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Living in deepest darkest Perthshire, we like to visit cities on holiday, so we rented an apartment in Paris for a week.   Nice and central with the big attractions within walking distance.  

Actually, the less obvious things to do and see were as enjoyable and much less crowded than the main things.    And although we visited Notre Dame, the Pompidou Centre, Musee d’Orsay, Sacre Coeur, Saint Chapelle and took a boat trip on the Seine – all busy – we really liked the Opera Garnier, Mamottan Monet Museum, and various churches we visited.     The Louvre, Eiffel Tower, Champs Elysees etc. will have to wait for another time.

St Eustache, 10 minutes walk north from Pont Neuf, was particularly interesting.   Half an hour before mass on Sundays, the organist gives a mini recital.   He peeps out from behind the huge instrument high above the great doors and explains what he is about to play, and then, watched by his keen organ scholars, plays wonderfully.

Apart from the seriously good food, a couple of things struck us:   Parisians just seem to know how to dress tastefully – no bare midriffs and exposed bellybuttons on show in the street here.    And few fat people – we saw no fat children at all.   Also, the Metro works reliably and is pleasant to use.

So back home after a nightmare journey:   Flybe Paris Edinburgh was cancelled (stuck flaps on the plane just before take-off), so we went to  Southampton, and then another flight to Edinburgh.   Arrived at midnight 7 and a half hours late.    One bag has been delivered home after 24 hours;   the other will hopefully follow.

But great to get away to a city for a week, and to be in Paris on Bastille Day.

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Grumpy Bus Drivers

Another trip on Megabus yesterday to the (Scottish) big smoke.   Big queues to cross the Forth Road Bridge due to Highland Show traffic.   The driver did really well using bus lanes etc. so we were not too late into Edinburgh.

The bus back was going from Edinburgh to Inverness, and boy, was the driver grumpy.    These days, they have to do an airline type talk – it is now compulsory to wear seat belts on busses fitted with them – so there is that to say, a no alcohol message, and a message about the location of emergency exits, fire extinguisher and first aid kit.    This message was delivered in possibly the most unsmiling way possible – it actually felt like a threat.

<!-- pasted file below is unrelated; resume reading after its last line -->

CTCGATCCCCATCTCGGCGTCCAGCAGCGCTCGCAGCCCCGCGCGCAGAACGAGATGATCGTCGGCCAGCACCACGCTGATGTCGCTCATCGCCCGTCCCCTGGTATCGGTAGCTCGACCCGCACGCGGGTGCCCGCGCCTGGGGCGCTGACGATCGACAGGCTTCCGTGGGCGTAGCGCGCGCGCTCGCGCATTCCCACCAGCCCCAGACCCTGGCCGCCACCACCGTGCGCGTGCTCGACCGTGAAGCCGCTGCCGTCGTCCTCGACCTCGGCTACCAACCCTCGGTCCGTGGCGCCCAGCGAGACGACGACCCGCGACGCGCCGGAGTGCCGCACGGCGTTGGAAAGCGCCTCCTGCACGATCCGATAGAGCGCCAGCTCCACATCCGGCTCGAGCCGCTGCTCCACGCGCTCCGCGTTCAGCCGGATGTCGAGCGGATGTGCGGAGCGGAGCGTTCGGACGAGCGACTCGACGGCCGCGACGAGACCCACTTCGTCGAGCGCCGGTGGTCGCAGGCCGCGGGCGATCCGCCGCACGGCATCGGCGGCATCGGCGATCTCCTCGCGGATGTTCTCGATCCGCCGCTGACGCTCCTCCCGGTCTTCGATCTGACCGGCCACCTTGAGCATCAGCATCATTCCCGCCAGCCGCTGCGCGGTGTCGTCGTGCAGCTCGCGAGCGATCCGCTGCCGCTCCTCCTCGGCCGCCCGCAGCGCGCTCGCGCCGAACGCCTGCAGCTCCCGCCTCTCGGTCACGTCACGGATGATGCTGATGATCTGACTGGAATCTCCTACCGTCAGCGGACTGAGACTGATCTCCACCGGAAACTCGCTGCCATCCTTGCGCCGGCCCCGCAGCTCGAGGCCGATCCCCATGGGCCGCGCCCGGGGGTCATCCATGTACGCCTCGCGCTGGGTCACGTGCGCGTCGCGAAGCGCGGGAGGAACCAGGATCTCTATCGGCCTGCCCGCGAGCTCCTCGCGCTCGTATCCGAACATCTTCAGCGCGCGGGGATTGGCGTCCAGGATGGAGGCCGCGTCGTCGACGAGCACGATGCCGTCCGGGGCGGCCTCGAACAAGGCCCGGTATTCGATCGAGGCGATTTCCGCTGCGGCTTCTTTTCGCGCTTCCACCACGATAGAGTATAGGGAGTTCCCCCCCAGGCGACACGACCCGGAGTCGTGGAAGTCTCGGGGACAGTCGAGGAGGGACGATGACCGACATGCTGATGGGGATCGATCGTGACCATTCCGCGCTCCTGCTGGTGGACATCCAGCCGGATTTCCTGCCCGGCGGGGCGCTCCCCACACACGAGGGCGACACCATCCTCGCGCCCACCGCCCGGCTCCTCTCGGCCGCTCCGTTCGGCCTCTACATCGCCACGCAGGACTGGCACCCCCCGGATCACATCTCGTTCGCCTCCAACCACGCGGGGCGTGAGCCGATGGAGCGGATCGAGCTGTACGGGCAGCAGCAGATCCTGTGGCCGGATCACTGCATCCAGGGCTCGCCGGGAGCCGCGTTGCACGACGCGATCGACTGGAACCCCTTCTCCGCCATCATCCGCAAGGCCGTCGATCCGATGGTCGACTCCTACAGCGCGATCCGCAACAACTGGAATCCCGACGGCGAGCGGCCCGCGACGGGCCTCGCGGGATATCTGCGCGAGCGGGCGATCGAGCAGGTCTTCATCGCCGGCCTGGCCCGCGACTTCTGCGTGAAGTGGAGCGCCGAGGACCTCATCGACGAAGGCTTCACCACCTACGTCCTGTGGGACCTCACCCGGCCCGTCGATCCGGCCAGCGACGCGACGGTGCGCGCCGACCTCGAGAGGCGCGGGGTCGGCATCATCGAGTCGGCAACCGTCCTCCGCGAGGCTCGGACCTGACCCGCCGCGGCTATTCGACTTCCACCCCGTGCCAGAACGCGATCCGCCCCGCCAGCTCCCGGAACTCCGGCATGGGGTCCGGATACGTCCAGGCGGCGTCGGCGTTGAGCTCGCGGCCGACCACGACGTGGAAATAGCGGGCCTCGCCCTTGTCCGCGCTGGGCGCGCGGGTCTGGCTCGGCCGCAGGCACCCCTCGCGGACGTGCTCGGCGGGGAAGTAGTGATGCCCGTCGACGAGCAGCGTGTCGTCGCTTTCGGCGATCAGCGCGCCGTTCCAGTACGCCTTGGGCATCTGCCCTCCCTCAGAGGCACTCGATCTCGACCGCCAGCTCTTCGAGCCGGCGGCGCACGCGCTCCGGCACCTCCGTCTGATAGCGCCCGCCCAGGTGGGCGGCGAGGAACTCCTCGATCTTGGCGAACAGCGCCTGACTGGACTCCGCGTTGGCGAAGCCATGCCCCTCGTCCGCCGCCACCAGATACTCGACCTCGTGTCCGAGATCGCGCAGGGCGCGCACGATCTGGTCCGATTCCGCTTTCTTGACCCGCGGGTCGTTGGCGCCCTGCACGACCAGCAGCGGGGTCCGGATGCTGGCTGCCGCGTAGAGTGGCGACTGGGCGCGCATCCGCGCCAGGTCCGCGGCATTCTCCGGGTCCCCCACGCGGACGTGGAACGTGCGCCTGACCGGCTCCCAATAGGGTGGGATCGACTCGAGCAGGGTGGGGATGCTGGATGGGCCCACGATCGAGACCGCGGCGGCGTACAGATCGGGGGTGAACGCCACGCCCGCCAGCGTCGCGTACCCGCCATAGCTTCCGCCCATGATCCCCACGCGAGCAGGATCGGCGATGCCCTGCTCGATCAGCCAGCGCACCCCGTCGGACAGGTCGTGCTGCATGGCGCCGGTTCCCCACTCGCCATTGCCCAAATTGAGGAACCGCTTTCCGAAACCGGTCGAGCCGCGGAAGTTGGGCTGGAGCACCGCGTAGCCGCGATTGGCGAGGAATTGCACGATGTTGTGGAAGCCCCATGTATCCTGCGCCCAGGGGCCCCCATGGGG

Now I’ve nothing against Inverness, but this is the second grumpy Inverness driver I have come across.    Perhaps it has to do with battling up and down the A9 north of Perth, which, I agree, is no fun.   But it really costs nothing to be nice to your customers.

An enormous lady in the seat behind me interrupted the driver to ask about a seat belt extension – something the driver clearly did not have.    He merely repeated that “wearing belts is a legal requirement …… (pause) …… there are exceptions” and sat down.   That was it.

He had to go through the whole thing again when we stopped in the middle of Queensferry Road to collect passengers for Aberdeen off a broken down Megabus.    Not a happy bunny at all.

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Decisions, decisions.

Big fuss in the parliament yesterday.    The SNP want to re-assess the case for trams in Edinburgh, and I can’t say I blame them.    I still have not seen a decent explanation about why the capital needs trams when it has a perfectly good bus service.   OK, the busses could become more environmentally friendly busses and so on, but the trams will cause huge traffic disruption, will take up a disproportionate amount of road and cost £600 million – probably more.    The value of the work already done, and cancelling existing contracts is around £100 million.

The SNP also want to cancel EARL – this is the Edinburgh Airport Rail Link.    I actually think the folk in Edinburgh need to remember that this link can go North as well as West, and it could actually be a very useful addition to our transport infrastructure if it works as it might.

It looks like most other parties are in favour of the trams and EARL, so Alex Salmond will be struggling here.

One thing I am absolutely with the SNP on is the dualling of the A9 north of Perth.   Anyone who has driven this road will know that this is Scotland’s Secret Shame.   Given the growth of Inverness, there has been a huge traffic increase, and lorries have taken to travelling by night as well as by day now.    It is 122 miles long, and much of it is two lane leading to frustration  and danger as drivers take huge risks to pass slower traffic.    There have been plenty of accidents, injuries and fatalities.    It is high time this was made dual carriageway.